The Brazilia Amazon is a stout 6×60 super toro, filled with Nicaraguan tobaccos, bound in a Nicaraguan leaf, and wrapped in a Brazilian Maduro (with a similar texture to that of a Mata Fina) leaf. Touted to be full in both body and strength, CAO’s Brazilia line debuted in 2003, as turn towards a fuller flavored cigar seemingly though as replacement to the late Extreme line that died out in 2004. Well they were successful, even though it was originally slated to hit the shelves in 2008.

The wrapper on the Amazon smells of caramel, cinnamon, cracked white peppercorns, curry, hickory, licorice, mesquite, paprika, sea salt, and tarragon. The grain of the wrapper has a fine tooth to it; and tastes of bell peppers, caramel, cinnamon, cracked black peppercorns, mesquite, paprika, and pemmican. With a V-Cut from a hardwood Don Salvatore V-Cutter, the draw is tight and does require some effort.

The toasted foot has hints of anise, caramel, chili pepper, cream, mesquite, molasses, and sugar cane.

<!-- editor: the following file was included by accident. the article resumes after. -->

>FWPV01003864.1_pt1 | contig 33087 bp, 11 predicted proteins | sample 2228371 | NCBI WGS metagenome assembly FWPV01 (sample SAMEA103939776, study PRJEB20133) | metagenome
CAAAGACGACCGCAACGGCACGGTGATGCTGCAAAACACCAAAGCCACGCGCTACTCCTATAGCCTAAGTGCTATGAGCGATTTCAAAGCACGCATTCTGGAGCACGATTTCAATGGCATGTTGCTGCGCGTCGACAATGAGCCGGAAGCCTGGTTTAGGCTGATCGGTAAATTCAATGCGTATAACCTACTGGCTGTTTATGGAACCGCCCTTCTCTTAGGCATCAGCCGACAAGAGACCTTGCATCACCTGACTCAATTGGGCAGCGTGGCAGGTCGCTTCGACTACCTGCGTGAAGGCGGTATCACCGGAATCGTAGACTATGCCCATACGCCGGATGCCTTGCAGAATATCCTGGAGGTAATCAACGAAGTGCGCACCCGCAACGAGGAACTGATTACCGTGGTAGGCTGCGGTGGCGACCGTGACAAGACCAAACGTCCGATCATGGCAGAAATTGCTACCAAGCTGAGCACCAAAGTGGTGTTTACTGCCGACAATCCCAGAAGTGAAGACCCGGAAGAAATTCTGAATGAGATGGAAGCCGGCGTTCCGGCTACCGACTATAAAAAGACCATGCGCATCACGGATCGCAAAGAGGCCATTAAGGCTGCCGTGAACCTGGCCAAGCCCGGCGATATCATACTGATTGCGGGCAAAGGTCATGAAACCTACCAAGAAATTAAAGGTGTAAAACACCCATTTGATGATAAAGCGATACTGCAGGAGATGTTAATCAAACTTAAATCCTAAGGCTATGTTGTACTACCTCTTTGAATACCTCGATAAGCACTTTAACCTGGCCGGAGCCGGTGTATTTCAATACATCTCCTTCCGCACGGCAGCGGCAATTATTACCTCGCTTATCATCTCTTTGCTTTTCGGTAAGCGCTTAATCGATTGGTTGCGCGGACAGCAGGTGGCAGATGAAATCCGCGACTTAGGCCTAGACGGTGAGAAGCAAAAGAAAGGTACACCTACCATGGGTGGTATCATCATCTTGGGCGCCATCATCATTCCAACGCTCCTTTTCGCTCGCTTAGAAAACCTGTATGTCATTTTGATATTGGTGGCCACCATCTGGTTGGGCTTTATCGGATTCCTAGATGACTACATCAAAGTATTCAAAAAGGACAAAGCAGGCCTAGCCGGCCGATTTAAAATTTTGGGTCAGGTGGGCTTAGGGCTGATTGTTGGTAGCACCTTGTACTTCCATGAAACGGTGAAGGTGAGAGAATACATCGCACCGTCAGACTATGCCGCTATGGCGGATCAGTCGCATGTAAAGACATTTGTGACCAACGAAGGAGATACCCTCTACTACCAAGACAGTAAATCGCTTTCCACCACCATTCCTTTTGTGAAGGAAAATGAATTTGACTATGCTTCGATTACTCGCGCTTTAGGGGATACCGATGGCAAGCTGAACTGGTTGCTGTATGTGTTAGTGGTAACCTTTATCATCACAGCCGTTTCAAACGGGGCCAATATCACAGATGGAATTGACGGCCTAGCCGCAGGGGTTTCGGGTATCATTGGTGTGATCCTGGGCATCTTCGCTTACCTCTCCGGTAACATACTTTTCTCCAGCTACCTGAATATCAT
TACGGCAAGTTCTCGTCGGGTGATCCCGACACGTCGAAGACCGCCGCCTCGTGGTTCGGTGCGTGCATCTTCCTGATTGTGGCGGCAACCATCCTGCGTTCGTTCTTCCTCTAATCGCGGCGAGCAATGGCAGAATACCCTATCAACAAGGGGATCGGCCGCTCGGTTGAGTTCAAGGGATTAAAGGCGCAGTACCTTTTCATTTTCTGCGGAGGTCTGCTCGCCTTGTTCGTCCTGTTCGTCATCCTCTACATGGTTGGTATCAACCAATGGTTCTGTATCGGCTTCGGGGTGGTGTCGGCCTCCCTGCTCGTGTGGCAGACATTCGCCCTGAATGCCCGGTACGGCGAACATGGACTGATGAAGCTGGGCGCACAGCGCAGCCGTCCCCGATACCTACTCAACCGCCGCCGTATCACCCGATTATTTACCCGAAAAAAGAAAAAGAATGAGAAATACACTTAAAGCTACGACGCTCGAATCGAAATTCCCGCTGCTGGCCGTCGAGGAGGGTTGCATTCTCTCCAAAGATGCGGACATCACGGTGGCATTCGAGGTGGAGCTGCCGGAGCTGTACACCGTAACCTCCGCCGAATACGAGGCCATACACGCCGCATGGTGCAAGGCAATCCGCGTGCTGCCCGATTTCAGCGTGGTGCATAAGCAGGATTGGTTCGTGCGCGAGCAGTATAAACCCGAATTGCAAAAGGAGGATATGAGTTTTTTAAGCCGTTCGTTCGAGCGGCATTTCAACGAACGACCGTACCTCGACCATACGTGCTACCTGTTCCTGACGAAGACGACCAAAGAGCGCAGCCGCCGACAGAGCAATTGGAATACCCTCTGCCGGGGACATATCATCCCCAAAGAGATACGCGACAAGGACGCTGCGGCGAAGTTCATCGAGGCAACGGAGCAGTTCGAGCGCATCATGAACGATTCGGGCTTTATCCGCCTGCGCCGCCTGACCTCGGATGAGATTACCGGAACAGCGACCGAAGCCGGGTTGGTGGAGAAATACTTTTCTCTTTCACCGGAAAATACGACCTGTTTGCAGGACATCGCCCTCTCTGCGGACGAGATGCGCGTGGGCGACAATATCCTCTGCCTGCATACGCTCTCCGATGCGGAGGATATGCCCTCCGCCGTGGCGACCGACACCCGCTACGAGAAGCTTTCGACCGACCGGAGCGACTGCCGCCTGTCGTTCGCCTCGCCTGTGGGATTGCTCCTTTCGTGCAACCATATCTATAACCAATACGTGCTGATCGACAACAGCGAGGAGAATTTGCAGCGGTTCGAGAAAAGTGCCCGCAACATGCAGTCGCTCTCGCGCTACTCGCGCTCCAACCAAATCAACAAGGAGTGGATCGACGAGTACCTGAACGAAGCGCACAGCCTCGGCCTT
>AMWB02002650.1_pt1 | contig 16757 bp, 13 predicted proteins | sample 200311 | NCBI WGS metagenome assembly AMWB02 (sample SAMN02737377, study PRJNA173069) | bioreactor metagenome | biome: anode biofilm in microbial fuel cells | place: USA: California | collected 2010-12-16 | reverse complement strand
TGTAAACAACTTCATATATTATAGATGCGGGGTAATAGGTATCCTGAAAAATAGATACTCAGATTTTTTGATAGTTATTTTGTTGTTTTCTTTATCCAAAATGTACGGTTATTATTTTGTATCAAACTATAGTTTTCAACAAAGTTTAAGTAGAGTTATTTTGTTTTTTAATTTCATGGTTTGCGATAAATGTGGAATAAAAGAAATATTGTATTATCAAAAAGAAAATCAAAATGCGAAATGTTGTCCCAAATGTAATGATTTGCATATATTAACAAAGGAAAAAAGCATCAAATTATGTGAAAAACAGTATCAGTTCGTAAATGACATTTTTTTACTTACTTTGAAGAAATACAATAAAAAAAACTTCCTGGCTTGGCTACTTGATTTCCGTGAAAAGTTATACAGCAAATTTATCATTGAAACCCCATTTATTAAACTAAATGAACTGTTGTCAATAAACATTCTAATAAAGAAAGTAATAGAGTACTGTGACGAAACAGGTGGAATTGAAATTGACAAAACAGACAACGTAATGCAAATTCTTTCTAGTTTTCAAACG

Off of the initial lit draw I picked up on hints of butter cream, 72% cacao, cashews, ground espresso beans, hickory, jalapeño peppers, paprika, and tarragon. The ash, salt and pepper in complexion and ringing in half millimeter bands; there are substantial but light amounts of smoke generated with each draw, chalk white in color; and smells of dark chocolate, hickory, and mahogany.

Forty-five minutes and an inch in and there are new hints of espresso, mocha, and peat.

Based on the recently tapped ash the sizable cone on the foot presents a sufficient amount of ligero in the bunch.

An hour and fifteen minutes in, and four inches remain; the body and strength are both medium-full in nature. There’s a noticeable aftertaste consisting of hickory and tarragon.

An hour and thirty minutes in, at the three inch mark, and another cascade of hints arise consisting of cedar, cocoa, hickory, lambskin, leather, licorice, thyme, and white peppercorns. The smoke off of the nose at this point smells of butter cream, caramel, cocoa, espresso, Madeira, oak, and tarragon.

The whole of the Brazilia line all hold a good ash, from the gargantuan Anaconda to the minuscule Carioca. Ever since my first box of Gol’s back in ’03 (back when they were around 80$ a box) I’d taken a real shine to this front mark, and I still like them to this day.

Purchased from Davidus Cigars on Rockville Pike, MD 20852, on July 11th; for 7.75$ before tax.